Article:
HARPER'S EARLY DAYS IN MIDDLE VILLAGE - JuniperCivic.com
Serving Middle Village and Maspeth since 1938.

Originally published in the December 2004 Juniper Berry Magazine

HARPER'S EARLY DAYS IN MIDDLE VILLAGE

The Harper House at Lutheran Cemetery

The Old Brook School located in Maspeth saw the development

of one of the most eminent and respected men of business in old New York.

James Harper, founder of the great Harper Brothers publishing house was a Middle Village resident who began his education in Maspeth's Old Brook School.

When James Harper left his home in 1810, his mother, a devout Methodist, reminded him that although he was entering an apprenticeship as a printer's devil, he was still a child of God and should not forget his moral obligations.

This, he never did. The fame of the House of Harper had spread around the world and eminent writers from all parts of the globe pressed him to publish their works and assure their success. He was always an honest dealer and a loyal and generous friend. The brothers Harper – John, Joseph, Fletcher and James, who later became Mayor of New York City and organized the city's first uniformed police force – launched the magazine in 1850, named it for themselves and promised its readers as immense amount of useful and entertaining reading matter.

Harper's New Monthly Magazine, as it was called, was an immediate success and its owners kept their promise. It was the first U.S. magazine with national circulation and its earliest contributors included Dickens, Trollope, Thackeray and other giants of English literature. It also published portions of Moby Dick and the writings of Alfred Lord Tennyson, George Eliot, Henry James, Mark Twain, Stephen Crane. It interviewed Wild Bill Hickok and sent reporters to the battlefields of the Civil War. It pricked the nation's conscience with its reports of child labor and chronicled, with some misgivings, the amazing changes that technology created. Later, it questioned the policies and philosophies of America's imperialists, and later still, the wisdom and rightness of the United States involvement in Vietnam.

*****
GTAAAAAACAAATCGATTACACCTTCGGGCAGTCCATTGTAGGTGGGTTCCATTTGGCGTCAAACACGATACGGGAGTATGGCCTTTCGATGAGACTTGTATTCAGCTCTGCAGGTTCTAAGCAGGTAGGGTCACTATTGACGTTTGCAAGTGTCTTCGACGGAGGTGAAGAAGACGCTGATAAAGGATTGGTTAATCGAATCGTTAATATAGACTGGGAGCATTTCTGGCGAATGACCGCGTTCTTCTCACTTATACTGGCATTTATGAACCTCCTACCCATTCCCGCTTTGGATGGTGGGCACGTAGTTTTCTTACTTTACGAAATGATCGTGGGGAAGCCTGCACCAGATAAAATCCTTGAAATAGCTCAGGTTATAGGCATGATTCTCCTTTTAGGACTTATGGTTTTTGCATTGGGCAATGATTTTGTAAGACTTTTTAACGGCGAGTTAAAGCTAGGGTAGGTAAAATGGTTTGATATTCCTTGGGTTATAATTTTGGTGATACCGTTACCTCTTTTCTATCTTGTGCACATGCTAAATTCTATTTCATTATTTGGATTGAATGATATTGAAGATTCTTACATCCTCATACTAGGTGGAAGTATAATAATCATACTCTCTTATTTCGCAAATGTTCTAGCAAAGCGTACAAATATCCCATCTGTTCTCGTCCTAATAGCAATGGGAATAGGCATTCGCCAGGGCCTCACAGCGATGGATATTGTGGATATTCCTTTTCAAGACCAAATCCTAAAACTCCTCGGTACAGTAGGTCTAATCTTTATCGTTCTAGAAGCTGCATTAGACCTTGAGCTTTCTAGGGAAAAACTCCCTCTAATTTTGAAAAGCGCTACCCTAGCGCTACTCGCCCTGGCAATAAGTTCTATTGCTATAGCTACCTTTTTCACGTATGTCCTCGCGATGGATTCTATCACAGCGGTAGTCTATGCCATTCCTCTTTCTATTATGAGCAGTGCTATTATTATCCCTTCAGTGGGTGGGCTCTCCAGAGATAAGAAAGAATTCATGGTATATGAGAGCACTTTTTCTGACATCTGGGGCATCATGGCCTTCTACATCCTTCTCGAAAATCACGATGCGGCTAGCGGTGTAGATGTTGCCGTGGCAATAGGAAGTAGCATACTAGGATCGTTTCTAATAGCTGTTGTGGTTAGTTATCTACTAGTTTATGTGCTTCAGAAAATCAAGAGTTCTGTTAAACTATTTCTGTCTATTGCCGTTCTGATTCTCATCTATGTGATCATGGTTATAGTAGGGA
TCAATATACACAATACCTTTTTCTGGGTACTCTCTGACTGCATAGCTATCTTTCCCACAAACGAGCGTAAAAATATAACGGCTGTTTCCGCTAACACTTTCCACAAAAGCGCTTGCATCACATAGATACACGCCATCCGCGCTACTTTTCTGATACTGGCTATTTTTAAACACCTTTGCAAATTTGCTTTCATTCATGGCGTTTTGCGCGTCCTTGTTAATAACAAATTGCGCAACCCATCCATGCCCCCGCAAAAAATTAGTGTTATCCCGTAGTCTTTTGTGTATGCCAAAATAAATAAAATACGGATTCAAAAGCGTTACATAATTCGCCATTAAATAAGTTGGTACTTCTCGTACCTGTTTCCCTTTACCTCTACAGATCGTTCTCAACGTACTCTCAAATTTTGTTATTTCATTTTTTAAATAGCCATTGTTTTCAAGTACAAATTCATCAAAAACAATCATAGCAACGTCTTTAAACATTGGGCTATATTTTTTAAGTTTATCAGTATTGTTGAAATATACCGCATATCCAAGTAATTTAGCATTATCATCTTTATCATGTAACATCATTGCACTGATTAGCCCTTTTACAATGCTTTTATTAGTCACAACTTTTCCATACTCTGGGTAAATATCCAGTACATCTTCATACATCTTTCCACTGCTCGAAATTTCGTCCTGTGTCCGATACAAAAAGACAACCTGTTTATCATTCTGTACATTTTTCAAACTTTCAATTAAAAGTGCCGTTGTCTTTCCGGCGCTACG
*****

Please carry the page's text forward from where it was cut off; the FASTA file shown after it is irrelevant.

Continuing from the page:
In Harper's Bazaar and Harper's Weekly, current events were editorialized, the latest drawing room anecdotes were related and news of the cultural world was discussed. Also presented were views of the latest fashions from Paris along with hints on how to achieve the most elegant style in all situations. The illustrations of Charles Dana Gibson, creator of the Gibson Girl, often adorned the central page of the Bazaar, while every issue of the periodical advised the reader that a complete list of books published by Harper and Brothers, along with portraits of the authors could be obtained for 10 cents.

Surely, the Old Brook School of Maspeth, attended by the Harper Brothers and by many of our great grandparents, must have offered an education we would be fortunate to attain today.